For many Christians, a “prayer request” is a familiar term – it represents a request that the community of believers ask God to act behalf of a person or a situation. Prayer is a Christian community effort. It is more than a “hope” or “keeping someone in our thoughts.” A community “prayer request” assumes that God is alive, and wants to act in daily or real-life situations.

Asking for “prayer requests” is an ancient practice in the Christian Church. Just a quick review of the scriptures will reveal that the early church had a habit of praying as a community. It was something they were devoted to: And they devoted themselves to the apostles' teaching and the fellowship, to the breaking of bread and the prayers (Acts 2.42) Here are just three examples of how Christ’s community prays.

Sunday, December 24, 2017

My power is made perfect in weakness - Jesus

In Luke’s account of the birth of Jesus, he includes the story of John the Baptizer’s birth in some detail.  In particular, he shares that John’s parents had been childless and were too old to hope for any change in their condition …That they [Zechariah and Elizabeth] had no child, because Elizabeth was barren, and both were advanced in years... (Luke 1.7)

Consider the reality of Elizabeth’s life. When we meet her, she was beyond the natural age to bear children. She had grown up and grown old watching other women bear children and grandchildren; she never had her own. She didn’t have her own sons or daughters or grandsons or granddaughters to hold and feed and teach and train. She was “very old” and had lost the chance to have kids. She was “left out” of that precious experience, and probably felt like she was on the fringes of her culture.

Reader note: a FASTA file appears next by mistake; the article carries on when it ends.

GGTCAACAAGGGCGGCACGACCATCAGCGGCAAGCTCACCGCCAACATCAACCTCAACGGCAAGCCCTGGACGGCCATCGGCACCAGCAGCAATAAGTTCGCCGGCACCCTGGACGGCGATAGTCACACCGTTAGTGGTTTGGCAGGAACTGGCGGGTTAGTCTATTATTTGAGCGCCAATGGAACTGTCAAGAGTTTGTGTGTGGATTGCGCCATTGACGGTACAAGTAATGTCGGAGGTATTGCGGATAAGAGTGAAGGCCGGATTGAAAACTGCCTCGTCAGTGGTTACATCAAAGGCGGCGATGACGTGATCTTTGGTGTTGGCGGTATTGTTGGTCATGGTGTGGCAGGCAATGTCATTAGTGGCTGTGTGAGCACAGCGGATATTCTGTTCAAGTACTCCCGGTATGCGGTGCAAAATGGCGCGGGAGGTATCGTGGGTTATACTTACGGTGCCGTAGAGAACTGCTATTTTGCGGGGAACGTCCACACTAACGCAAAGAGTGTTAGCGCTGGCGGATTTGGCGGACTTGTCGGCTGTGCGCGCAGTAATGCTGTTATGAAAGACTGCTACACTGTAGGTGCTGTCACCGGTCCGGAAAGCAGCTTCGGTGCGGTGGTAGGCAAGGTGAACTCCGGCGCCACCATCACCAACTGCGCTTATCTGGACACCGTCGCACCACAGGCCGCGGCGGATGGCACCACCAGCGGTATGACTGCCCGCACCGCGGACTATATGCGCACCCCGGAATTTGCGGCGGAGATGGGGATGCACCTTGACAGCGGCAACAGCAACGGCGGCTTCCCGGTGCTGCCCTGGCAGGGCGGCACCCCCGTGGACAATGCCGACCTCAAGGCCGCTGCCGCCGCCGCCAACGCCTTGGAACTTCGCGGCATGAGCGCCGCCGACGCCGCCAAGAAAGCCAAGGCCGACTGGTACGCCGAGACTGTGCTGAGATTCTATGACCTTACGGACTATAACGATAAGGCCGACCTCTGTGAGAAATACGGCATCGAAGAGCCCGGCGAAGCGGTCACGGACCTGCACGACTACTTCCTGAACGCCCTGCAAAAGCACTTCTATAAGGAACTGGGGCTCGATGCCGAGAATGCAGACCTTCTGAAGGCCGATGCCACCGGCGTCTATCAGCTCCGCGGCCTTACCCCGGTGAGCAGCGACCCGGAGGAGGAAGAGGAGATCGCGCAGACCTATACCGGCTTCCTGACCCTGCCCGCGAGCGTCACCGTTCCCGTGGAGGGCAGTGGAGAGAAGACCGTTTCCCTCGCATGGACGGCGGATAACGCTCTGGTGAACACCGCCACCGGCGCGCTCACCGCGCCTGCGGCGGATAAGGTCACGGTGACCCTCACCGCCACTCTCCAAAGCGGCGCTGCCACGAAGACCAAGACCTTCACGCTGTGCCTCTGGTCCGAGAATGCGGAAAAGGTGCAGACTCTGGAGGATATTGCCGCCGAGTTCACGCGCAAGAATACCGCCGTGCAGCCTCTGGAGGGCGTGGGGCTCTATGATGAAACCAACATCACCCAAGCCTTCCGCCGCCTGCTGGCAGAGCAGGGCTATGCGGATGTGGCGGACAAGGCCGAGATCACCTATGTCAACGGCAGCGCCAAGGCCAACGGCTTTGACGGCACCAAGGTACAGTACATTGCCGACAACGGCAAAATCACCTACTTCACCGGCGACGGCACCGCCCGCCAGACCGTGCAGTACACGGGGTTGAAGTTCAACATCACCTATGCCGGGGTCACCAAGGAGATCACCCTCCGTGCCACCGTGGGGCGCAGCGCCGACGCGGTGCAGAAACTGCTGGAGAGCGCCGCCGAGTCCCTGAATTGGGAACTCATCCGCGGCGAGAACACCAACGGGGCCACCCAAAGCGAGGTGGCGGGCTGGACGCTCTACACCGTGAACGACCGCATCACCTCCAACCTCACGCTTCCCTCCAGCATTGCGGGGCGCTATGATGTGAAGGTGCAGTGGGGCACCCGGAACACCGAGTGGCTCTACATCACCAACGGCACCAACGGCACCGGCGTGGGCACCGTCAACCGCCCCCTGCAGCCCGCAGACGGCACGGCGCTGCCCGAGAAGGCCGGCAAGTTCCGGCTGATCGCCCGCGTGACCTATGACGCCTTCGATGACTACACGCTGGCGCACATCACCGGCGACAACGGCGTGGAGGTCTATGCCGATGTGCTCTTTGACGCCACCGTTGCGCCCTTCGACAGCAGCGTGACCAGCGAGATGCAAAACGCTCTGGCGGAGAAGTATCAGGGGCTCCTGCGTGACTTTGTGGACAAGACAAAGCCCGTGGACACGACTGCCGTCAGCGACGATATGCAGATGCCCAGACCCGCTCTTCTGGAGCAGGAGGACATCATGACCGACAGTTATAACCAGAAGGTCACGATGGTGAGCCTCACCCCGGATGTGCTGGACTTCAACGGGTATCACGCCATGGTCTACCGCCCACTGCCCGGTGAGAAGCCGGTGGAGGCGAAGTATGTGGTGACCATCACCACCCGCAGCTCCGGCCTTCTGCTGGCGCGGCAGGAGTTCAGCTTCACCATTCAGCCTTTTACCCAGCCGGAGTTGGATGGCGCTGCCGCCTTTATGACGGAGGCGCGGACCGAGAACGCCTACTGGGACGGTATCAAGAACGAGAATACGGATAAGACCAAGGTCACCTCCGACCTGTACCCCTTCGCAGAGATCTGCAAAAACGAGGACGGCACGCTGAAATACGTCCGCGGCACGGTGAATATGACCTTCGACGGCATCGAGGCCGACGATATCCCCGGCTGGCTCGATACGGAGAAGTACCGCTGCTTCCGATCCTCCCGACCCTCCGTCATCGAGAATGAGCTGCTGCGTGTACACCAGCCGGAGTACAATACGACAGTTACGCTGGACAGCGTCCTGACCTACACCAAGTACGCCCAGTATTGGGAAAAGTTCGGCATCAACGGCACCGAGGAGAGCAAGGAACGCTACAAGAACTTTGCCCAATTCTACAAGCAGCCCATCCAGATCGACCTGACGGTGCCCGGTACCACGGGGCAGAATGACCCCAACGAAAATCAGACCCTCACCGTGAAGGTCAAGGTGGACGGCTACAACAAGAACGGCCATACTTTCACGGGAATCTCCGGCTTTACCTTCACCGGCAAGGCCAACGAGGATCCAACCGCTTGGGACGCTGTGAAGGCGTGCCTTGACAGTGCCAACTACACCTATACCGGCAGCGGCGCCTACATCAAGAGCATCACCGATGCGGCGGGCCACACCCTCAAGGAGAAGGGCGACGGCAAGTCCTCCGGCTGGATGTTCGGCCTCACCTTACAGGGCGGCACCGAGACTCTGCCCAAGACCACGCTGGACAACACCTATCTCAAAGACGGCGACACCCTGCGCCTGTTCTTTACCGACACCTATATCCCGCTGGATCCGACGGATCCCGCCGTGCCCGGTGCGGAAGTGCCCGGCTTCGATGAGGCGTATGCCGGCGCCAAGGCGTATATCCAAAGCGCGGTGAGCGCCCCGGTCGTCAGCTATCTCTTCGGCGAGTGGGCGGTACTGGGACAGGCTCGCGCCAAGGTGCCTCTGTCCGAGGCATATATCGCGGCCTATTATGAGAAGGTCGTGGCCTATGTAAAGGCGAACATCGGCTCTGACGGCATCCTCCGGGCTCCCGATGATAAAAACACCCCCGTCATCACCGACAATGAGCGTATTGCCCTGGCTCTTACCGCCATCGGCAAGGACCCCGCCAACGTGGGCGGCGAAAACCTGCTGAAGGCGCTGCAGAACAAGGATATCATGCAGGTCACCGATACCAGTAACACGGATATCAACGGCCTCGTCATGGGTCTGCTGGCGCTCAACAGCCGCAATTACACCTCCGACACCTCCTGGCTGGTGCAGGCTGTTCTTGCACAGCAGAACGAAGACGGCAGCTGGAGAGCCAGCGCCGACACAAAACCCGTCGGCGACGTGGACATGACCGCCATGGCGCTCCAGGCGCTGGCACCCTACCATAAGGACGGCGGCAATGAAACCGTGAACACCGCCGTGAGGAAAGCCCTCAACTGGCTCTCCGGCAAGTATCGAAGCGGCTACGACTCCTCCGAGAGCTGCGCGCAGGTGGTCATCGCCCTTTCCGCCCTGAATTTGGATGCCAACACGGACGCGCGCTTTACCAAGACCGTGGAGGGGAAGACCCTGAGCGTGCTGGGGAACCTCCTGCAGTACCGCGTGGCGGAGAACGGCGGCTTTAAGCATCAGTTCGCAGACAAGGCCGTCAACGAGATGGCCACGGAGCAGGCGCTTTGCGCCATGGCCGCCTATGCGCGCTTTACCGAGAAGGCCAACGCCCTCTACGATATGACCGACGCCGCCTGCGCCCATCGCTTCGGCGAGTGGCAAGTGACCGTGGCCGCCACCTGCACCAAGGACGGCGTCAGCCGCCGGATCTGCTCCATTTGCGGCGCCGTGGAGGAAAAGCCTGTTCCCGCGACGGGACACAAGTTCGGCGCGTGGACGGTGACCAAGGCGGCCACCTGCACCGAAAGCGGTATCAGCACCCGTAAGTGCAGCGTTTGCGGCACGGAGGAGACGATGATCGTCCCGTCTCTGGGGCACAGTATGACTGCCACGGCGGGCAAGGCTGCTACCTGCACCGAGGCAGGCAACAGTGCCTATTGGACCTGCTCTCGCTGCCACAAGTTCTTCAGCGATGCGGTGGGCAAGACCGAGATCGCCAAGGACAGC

But God did not see it that way. God was doing something “behind the scenes” of Elizabeth and Zechariah’s life. When it was too late and life had passed them by, God showed up with his plan unfolding in his perfect timing.

You know the story, right? Zechariah was doing his regular priestly duties, in the Temple, as he would regularly have done throughout his regular life’s routine. But…And there appeared to him an angel of the Lord standing on the right side of the altar of incense. 12 And Zechariah was troubled when he saw him, and fear fell upon him. 13 But the angel said to him, “Do not be afraid, Zechariah, for your prayer has been heard, and your wife Elizabeth will bear you a son, and you shall call his name John…” (Luke 1.11-13)

“…your wife Elizabeth will bear you a son…”  Um, what? When it seemed impossible – well, when it was impossible – God was announcing a new work. A new life. This was totally impossible and totally had to be something of God’s doing.